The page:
Thursday, August 23, 2007

Hands of a Healer

The Monarch butterfly caterpillar population is something to behold this year, at least in places where a healthy population of milkweed is found. In our yard this summer the various milkweed species have supported literally dozens of caterpillars and this morning as I looked over a couple swamp milkweed plants by our driveway I counted 15 caterpillars without really searching. The story is the same in friends' yards, in meadows and along roadsides where the road crews have spared the common milkweed plants. In fact, I am noticing common milkweed growing in places I have not seen it before and I am wondering whether its presence is due to people becoming more aware of its value. I hope so. It would bode well for the struggling Monarch population whose familiar breeding habitats are relentlessly being razed and paved.

In writing to a friend I was recently reminded of my favorite line from J. R.R Tolkien's Return of the King. It was said of Aragorn, "The hands of the king are the hands of a healer." The words inspire the same longing, the same sence of calling as they have for many years. I am not a healer of bodies as Aragorn was. I seem to be called to the healing of the earth. Whereas Aragorn conveyed healing directly from his own being, my hands can only provide ingredients and give opportunity for the land to carry out its own restoration. That the land is able to heal, in spite of all of the harm we sometimes cause it, is testimony to God's directive that the earth sustain the life of those who live upon it. That we can participate in its healing is testimony to God's intent that the land and the people He placed here would live cooperatively, in mutual interdependence. We are continually invited into that participation.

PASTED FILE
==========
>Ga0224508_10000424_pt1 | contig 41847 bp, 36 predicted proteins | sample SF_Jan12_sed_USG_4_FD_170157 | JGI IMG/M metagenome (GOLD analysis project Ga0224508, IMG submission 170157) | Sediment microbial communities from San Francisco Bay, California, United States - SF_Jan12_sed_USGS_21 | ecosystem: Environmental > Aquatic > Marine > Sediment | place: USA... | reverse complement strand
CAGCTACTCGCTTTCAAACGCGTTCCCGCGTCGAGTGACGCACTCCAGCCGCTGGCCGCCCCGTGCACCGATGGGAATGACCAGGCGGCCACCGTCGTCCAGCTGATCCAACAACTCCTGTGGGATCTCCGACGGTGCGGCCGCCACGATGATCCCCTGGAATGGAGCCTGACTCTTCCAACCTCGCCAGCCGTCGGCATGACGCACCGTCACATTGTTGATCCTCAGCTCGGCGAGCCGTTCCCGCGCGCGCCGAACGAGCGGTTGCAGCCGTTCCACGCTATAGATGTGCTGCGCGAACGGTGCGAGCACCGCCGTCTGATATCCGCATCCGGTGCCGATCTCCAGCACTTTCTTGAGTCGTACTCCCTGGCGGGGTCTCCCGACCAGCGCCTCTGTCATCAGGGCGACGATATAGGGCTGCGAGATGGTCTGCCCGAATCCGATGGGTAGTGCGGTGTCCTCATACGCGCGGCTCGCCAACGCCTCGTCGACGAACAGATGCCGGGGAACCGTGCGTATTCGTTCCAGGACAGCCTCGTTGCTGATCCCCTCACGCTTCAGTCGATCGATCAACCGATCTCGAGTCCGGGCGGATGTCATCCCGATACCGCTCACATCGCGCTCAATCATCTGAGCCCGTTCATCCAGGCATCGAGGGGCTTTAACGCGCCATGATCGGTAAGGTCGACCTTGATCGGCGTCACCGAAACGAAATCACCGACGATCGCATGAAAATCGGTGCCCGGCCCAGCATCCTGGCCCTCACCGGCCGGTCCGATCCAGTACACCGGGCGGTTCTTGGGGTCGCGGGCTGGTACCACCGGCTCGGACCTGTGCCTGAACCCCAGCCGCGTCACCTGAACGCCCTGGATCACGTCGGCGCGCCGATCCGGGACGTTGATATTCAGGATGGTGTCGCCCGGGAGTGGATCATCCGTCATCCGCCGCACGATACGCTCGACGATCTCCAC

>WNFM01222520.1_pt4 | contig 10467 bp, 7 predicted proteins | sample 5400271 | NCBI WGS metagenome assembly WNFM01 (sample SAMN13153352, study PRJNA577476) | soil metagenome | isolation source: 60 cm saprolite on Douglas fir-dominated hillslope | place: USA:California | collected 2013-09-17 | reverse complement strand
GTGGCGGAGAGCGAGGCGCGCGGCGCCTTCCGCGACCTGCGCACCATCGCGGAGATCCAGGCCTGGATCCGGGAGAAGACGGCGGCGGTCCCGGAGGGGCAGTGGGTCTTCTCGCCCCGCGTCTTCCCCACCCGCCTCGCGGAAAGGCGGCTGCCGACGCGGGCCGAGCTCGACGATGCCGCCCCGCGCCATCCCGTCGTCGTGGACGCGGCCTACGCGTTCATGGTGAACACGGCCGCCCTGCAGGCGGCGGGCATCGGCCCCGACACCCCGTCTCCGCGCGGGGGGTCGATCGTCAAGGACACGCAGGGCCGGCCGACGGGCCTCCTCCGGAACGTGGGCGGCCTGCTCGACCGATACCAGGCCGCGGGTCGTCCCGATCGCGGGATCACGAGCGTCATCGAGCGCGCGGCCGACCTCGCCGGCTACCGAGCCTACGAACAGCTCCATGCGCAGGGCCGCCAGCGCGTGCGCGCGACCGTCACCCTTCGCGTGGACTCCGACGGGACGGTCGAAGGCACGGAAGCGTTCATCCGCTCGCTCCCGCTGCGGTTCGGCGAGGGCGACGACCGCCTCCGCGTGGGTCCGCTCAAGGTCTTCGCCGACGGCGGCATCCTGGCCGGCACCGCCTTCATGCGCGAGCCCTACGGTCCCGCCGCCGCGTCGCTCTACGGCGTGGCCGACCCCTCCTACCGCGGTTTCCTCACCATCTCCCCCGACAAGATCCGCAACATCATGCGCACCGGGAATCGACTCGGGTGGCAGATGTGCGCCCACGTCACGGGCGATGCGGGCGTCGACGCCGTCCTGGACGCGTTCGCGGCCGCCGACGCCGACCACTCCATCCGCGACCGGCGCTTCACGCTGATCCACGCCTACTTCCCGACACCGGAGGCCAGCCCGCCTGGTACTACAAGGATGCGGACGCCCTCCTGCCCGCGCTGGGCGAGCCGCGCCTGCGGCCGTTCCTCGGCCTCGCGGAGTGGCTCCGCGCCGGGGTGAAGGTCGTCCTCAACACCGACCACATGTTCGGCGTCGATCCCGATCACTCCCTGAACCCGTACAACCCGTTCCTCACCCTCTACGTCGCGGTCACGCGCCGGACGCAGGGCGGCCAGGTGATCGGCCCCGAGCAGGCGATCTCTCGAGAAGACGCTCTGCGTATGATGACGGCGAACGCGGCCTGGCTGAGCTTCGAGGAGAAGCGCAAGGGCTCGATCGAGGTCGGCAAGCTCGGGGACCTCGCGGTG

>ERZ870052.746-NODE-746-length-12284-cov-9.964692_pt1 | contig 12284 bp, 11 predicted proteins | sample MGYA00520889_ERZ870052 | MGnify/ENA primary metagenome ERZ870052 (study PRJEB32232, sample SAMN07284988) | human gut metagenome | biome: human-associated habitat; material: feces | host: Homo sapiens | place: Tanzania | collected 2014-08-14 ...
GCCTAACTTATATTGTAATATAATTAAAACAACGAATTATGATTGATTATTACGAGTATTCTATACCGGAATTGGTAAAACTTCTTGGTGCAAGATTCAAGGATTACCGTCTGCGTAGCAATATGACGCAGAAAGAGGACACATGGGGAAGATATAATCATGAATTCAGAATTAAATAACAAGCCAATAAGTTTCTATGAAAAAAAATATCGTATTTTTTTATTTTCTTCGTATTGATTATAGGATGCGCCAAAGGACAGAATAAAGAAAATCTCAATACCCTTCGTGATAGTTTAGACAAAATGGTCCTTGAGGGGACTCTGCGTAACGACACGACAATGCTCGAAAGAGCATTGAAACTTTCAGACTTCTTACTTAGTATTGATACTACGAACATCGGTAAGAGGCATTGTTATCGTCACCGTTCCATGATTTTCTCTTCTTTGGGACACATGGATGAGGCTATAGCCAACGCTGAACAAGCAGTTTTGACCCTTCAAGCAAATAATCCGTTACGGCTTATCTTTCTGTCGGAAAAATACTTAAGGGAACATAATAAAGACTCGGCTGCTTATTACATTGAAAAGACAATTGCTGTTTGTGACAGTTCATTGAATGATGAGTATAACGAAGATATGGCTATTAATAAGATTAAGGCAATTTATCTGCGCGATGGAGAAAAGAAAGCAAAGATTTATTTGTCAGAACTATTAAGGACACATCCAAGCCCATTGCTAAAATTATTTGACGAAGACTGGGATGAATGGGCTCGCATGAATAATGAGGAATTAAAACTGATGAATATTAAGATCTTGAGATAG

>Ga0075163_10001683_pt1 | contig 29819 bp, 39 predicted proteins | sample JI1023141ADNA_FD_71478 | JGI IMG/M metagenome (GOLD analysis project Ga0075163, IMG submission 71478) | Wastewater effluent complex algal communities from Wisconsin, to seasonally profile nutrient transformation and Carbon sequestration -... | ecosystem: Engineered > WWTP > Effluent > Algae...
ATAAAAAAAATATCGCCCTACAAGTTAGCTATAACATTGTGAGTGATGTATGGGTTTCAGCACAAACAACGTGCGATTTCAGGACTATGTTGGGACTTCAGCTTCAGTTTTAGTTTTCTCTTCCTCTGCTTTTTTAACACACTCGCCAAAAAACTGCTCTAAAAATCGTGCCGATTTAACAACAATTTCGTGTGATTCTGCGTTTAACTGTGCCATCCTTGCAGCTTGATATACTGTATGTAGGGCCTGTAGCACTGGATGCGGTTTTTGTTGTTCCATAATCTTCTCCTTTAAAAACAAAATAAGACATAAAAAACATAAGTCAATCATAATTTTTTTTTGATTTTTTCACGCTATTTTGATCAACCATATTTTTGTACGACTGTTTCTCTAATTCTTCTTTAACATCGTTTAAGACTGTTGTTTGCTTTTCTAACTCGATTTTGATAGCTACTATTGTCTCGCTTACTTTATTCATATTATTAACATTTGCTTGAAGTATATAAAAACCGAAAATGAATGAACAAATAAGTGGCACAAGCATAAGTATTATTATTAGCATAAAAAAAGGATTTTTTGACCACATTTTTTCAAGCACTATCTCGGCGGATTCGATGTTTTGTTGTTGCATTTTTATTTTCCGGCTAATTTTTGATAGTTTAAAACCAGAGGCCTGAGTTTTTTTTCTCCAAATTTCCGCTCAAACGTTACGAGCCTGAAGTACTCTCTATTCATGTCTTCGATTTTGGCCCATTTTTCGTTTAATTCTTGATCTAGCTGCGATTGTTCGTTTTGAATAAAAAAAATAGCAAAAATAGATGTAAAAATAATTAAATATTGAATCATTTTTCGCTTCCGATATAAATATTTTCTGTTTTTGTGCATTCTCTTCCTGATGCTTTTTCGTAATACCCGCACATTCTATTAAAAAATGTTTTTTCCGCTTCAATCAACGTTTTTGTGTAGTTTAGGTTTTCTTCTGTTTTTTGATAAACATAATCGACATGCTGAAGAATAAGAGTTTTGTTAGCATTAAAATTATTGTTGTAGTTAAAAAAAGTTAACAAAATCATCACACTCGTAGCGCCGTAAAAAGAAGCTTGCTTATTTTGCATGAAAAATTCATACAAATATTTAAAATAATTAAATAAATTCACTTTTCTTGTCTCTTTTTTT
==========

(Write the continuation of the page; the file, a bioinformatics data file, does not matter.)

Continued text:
A particularly gratifying result of growing ornamental milkweed species or letting the common milkweed grow wild is how quickly it makes a positive difference in the life of those who depend upon it, how quickly it provides healing for a population in decline. We humans can be an impatient lot. Seeing measurable success encourages us to keep caring and to keep behaving as though we do. Caring inspires us to act boldly and to go out of our way to provide for the needs of those besides ourselves. Caring is a prerequisite for becoming a healer.

No comments: